The bill still won praise from some other consumer groups for prohibiting lenders from steering borrowers into higher cost loans and for requiring lenders to verify that borrowers have the ability to repay their mortgages, a long-sought goal of many housing advocates. And it bans pre-payment penalties, another fixture of subprime lending. But the bill doesn’t apply strong penalties for violating the law, and it includes the limits on legal challenges. The measure seems to have something in it for both mortgage lenders and consumer advocates, which only served to make everyone unhappy, Valparaiso’s White said.
Explained one advocate, who declined to go on the record in order to speak freely: “It’s the most complicated, arcane, ridiculous, confusing piece of crap any of us has ever seen.”
Other mortgage reforms also are running into complications. The National Association of Mortgage Brokers, for example, plans to restart a legal challenge to a new government approved code of conduct for appraisals, which is aimed at keeping lenders and brokers from pressuring appraisers to inflate home values. The new regulation stems from a mortgage fraud lawsuit by New York Attorney General Andrew Cuomo. It went into effect May 1 and requires mortgage giants Fannie Mae and Freddie Mac to only buy loans appraised under the new standard.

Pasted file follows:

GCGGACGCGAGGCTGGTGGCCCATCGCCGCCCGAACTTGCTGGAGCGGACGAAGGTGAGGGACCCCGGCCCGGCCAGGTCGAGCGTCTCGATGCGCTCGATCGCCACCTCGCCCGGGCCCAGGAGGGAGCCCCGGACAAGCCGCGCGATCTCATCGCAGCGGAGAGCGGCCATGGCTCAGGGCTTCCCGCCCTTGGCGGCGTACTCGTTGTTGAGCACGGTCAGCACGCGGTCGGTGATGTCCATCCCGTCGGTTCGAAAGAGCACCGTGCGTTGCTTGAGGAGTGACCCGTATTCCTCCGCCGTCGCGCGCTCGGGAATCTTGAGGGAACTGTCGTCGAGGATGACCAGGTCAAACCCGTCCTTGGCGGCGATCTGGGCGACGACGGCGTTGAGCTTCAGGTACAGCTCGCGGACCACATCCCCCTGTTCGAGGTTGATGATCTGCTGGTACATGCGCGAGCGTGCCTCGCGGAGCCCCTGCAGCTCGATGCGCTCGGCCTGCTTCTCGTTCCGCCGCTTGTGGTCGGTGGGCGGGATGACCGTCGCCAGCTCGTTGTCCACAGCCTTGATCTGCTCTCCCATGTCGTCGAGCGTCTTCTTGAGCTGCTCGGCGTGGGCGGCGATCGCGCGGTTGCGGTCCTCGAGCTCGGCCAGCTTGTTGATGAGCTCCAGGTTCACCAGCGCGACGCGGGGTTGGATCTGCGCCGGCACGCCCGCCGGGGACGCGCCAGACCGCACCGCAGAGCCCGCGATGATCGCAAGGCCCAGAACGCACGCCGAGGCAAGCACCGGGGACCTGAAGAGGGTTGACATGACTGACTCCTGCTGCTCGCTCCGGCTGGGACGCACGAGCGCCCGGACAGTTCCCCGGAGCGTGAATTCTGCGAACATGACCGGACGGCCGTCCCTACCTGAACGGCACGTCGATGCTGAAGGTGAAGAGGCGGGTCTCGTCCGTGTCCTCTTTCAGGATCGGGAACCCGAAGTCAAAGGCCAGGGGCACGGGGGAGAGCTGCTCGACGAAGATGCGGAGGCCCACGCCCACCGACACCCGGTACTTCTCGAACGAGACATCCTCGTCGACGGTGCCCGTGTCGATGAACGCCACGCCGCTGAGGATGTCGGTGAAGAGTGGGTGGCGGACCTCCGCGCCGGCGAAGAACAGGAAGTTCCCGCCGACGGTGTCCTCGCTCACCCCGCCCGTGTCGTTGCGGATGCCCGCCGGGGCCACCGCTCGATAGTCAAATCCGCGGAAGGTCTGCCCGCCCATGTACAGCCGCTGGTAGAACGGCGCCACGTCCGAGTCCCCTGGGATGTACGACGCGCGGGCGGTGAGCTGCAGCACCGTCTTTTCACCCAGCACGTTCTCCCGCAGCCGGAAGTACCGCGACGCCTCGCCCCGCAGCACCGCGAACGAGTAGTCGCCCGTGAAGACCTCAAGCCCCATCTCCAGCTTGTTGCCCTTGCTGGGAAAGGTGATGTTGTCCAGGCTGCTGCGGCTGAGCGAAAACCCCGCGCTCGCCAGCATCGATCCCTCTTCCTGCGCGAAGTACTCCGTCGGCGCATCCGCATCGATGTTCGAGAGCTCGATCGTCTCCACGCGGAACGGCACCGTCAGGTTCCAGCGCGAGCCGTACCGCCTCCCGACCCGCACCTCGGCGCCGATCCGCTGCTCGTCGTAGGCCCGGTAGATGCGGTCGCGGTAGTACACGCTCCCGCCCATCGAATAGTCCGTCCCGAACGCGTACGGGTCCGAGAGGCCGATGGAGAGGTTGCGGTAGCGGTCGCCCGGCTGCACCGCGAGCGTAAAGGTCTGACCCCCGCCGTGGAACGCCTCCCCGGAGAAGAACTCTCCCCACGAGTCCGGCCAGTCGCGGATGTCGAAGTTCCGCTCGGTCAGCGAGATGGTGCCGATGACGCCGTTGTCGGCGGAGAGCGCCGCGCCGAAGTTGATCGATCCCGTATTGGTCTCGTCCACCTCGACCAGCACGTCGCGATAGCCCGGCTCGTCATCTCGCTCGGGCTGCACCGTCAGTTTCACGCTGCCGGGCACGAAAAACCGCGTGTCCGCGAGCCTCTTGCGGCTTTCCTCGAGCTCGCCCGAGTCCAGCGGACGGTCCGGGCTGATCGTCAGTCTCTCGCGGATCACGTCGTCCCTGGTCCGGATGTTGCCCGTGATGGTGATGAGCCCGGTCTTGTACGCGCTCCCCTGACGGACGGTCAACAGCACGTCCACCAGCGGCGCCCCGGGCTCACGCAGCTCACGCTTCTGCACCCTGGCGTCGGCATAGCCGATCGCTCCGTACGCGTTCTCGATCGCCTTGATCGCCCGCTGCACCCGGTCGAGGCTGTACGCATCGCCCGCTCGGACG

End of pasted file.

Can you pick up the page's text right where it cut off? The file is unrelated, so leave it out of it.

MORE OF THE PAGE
The NAMB and other industry groups, however, contend the regulation isn’t needed and only adds to the cost of buying a home. The NAMB plans to file another legal challenge soon to overturn the rule, after withdrawing an earlier attempt, said NAMB President Marc Savitt.
His group also continues opposing any changes in the way brokers get paid for making loans – something once considered an obvious target for reform.
An industry practice known as the yield spread premium, a form of sales commissions for mortgage brokers, has long been controversial, with consumer advocates contending some brokers misuse it to con borrowers into higher-rate mortgages. Frank’s bill appears to outlaw the yield spread premium – but no one’s entirely sure. “There are four different interpretations of the language right now,” Savitt said. Regardless, he said, “the yield spread premium and mortgage brokers are being used as scapegoats right now. Mortgage brokers don’t develop loan programs and don’t underwrite and approve loans, so how could this all be our fault?”